Wednesday, March 31, 2021

Providing Students With More Job-Ready Skills

Lynlea Small
University of the Sunshine Coast
Lynlea Small, Amie Shaw and Ruth McPhail asked "1 in 4 unemployed Australians has a degree. How did we get to this point?". They rightly point out that Australian government policy aimed to increase number of Australians with university degrees. That has been a success, however, not all degrees provide vocational skills and a degree is not necessarily the best way to get a job. I suggest students can be encouraged to select shorter more vocationally relevant university programs and those in the VET sector (vocational education & training). A certificate, rather than a degree, from a university or a TAFE can provide quicker, cheaper result for a student looking for a job.

I teach computing and engineering students, where the degree programs are accredited by professional bodies. Major employers came to the campus last week, to recruit the students I teach. These students undertake project based work, internships, group projects for real clients and other forms of work integrated learning. The last assessment task I take students through is to write an application for a currently advertised job, explaining how the skills and knowledge they have gained can be used in the workplace. This makes the students more employable.  However, not all degrees are so vocationally focused and a degree may not be the best path to a career.

Rather than calling on graduates to be "resilient, determined and adaptable", as Small, Shaw and McPhail do, I suggest we need to change the policy. The Australian government has made an attempt to do that, by making degrees which lead to jobs cheaper and also introducing six month undergraduate certificates for high demand job areas. However, I suggest also encouraging more school leavers to take up a VET program. These VET graduates can then contemplate further study, perhaps at university, after they have employment.

Academics can also play a part in making graduates more employable. They can do this by building practical skills into the curriculum, which help students demonstrate they are "resilient, determined and adaptable". It is not enough to encourage students to undertake extracurricular activities and hope somehow this will make up for the deficiencies in their degree program. It requires teaching staff to learn new teaching skills, so they can provide a less theoretical, more practical form of education, where students learn to solve real problems for real people, by solving real problems for real people

It is not easy to teach or to assess real world skills. But it does help if you have received that form of training yourself recently and have been trained to teach it. It also helps if you have real world experience, and team up with those who have for teaching. I found training in both the VET and university sectors in new ways to teach very useful. Also useful was being able to relate my experience working in the computer industry, designing systems, working in teams and reviewing failed projects. It also helps to have experience of being an international online student, so I can better understand what my students are experiencing.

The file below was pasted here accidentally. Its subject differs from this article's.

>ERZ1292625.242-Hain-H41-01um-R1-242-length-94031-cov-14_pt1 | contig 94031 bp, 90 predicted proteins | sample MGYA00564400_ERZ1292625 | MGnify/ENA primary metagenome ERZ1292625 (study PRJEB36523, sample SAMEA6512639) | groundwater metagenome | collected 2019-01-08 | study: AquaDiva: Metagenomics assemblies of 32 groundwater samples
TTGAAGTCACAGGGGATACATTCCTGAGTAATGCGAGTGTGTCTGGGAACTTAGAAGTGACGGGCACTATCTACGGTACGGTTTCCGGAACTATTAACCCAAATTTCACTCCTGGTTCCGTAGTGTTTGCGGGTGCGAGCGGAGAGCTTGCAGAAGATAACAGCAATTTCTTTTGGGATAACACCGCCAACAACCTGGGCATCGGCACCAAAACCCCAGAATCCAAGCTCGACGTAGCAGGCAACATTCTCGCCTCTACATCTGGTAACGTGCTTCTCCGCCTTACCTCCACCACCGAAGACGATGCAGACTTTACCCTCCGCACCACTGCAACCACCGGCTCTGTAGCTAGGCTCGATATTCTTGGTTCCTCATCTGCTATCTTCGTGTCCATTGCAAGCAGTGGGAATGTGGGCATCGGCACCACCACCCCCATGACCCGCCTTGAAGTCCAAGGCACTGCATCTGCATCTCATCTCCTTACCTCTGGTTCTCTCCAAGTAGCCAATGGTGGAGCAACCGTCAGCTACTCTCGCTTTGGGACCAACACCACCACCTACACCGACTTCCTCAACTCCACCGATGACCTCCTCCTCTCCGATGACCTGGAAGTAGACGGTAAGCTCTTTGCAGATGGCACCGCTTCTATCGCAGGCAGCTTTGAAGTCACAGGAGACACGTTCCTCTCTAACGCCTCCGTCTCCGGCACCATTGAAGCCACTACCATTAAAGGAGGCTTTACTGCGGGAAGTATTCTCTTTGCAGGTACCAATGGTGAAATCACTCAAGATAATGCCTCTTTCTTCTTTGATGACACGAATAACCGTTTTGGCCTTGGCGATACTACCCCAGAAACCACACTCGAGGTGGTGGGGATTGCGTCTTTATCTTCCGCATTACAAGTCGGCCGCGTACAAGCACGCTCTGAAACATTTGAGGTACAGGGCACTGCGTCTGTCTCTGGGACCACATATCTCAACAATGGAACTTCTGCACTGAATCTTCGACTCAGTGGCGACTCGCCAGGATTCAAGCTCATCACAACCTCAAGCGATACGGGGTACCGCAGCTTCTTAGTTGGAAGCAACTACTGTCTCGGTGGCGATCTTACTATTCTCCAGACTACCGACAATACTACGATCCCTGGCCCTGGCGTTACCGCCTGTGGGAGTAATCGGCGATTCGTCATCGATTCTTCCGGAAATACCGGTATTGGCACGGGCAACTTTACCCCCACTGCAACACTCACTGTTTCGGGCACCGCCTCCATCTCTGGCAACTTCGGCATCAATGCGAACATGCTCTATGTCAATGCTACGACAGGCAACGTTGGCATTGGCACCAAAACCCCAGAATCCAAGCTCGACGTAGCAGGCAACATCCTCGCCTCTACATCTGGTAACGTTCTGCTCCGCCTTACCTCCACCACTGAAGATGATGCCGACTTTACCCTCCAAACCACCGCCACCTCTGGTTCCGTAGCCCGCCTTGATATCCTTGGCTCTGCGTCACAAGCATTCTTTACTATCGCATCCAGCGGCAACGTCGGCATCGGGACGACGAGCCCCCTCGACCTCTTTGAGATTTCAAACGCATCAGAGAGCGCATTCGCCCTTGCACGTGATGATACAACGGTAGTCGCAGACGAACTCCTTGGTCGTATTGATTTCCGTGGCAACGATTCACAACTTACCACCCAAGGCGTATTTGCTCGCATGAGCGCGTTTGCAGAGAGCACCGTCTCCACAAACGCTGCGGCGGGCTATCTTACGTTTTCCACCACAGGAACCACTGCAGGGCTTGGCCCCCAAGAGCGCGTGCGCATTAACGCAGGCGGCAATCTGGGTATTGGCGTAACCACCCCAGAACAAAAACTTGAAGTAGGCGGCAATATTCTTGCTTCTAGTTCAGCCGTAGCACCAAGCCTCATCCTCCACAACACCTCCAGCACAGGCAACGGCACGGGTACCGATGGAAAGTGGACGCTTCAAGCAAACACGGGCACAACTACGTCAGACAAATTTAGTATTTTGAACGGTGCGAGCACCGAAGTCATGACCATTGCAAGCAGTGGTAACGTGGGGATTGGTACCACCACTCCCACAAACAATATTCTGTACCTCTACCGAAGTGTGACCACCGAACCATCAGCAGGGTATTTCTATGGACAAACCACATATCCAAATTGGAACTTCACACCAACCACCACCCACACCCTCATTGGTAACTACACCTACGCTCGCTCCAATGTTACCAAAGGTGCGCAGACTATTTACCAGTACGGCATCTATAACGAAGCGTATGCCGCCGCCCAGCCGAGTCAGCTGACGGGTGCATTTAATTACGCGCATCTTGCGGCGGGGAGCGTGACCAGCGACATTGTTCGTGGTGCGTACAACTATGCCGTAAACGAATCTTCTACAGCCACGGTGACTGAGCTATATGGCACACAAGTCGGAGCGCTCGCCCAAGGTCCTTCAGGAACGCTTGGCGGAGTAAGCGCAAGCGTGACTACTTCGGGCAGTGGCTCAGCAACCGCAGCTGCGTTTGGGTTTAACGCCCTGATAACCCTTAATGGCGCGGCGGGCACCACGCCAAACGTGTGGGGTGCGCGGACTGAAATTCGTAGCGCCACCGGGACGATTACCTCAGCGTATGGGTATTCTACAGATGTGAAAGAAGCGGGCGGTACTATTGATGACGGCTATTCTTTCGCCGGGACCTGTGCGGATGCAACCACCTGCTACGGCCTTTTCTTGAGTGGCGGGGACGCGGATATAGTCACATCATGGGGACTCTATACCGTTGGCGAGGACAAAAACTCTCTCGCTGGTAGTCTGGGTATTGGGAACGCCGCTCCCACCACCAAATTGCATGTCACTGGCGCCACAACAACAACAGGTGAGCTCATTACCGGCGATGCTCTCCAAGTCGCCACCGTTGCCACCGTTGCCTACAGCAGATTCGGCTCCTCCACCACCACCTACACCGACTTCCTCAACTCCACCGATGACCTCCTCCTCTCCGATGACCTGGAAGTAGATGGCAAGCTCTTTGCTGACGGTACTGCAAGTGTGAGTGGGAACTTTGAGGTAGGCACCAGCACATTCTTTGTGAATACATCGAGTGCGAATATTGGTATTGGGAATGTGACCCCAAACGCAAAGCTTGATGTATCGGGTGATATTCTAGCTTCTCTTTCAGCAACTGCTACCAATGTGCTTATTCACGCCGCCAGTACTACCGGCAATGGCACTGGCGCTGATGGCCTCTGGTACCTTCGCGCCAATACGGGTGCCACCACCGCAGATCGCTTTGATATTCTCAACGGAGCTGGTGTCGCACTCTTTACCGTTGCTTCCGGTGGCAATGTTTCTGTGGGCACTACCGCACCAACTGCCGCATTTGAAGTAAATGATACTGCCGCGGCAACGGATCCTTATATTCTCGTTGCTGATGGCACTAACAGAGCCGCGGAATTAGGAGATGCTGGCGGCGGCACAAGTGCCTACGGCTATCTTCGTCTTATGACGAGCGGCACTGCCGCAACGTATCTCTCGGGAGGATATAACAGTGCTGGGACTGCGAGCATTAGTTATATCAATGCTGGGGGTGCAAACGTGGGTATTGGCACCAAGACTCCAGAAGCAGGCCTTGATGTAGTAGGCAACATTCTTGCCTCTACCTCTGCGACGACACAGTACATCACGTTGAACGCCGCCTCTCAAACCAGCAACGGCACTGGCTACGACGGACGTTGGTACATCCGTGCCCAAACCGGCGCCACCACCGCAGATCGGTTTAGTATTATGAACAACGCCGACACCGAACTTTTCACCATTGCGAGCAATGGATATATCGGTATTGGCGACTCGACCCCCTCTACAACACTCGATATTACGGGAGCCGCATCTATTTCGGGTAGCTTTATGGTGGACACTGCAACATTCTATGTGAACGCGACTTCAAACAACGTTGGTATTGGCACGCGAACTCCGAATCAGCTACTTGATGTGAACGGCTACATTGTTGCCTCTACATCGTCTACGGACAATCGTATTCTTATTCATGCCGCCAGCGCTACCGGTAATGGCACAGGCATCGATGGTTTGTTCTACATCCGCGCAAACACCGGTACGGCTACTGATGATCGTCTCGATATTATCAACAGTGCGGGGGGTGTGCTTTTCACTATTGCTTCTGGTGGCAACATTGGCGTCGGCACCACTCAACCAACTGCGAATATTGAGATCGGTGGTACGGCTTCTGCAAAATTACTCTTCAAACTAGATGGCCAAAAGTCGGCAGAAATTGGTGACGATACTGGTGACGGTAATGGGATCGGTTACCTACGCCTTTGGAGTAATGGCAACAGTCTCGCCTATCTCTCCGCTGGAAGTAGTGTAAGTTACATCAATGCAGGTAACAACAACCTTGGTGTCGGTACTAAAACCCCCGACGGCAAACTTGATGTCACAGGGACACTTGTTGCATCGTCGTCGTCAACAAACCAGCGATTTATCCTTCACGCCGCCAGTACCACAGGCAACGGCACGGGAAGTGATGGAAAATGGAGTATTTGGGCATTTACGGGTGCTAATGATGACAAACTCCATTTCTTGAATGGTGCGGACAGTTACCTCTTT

Tuesday, March 30, 2021

Training for the Next Emergency at Your University

The COVID-19 pandemic is not over yet and there are other foreseeable challenges as great in the near future, so perhaps it is time for universities to ensure they have staff qualified in Emergency Management. TAFE NSW National Center for Emergency Management Studies are offering qualifications and training in areas very relevant to higher education, such as Critical Incident Messaging, Working with Spontaneous Volunteers,  Commanding Under Pressure, Political Acumen for Emergency Management, Business Continuity Planning, and Exercise management for emergencies.

An emergency becomes a disaster only if we are not prepared for it. In early 2020 I activated the online option I had built into my learning design. It was still not easy, but much easier if I had not planned for this foreseeable event. 


Thursday, March 25, 2021

University of Canberra Campus Master Plan

Greetings from the University of Canberra Inspire Center, where the latest Campus Master Plan is being launched. The physical plan is by is by Rob McGauran, of MGS Architects. The Vice-chancellor  said they are aiming to build a town center linked to the community, health, research and community facilities. He reflected the unviersitey was built in a quad, surrounded by a moat, which could not be seen from the outside. 

The university is now outward looking and he made an ambit claim to be on a future light rail route to the city. In my view, it is a challenging time to plan a university, with COVID-19, and the prospect for further disruptions to international students in the short term due to regional tensions. There will also be increased competition from online international providers in the next decade, as online education becomes the default option for domestic and international students. 

The VC is looking to partner with the ACT Government, industry and the community. What wan't mentioned, and featured in past plans, were links to vocational education. The UoC 2012 Campus Master Plan, envisioned a polytechnic, as a "practice-led higher education institution with strategic partners delivering employer relevant programs". This was to have 5,000 students accommodated in dedicated premises.

The new plan places more emphasis on industry partnerships for innovation, with more than 18,000 non-university staff in210,000 m2 of office space.

Wednesday, March 24, 2021

How do you plan a university campus post-COVID-19?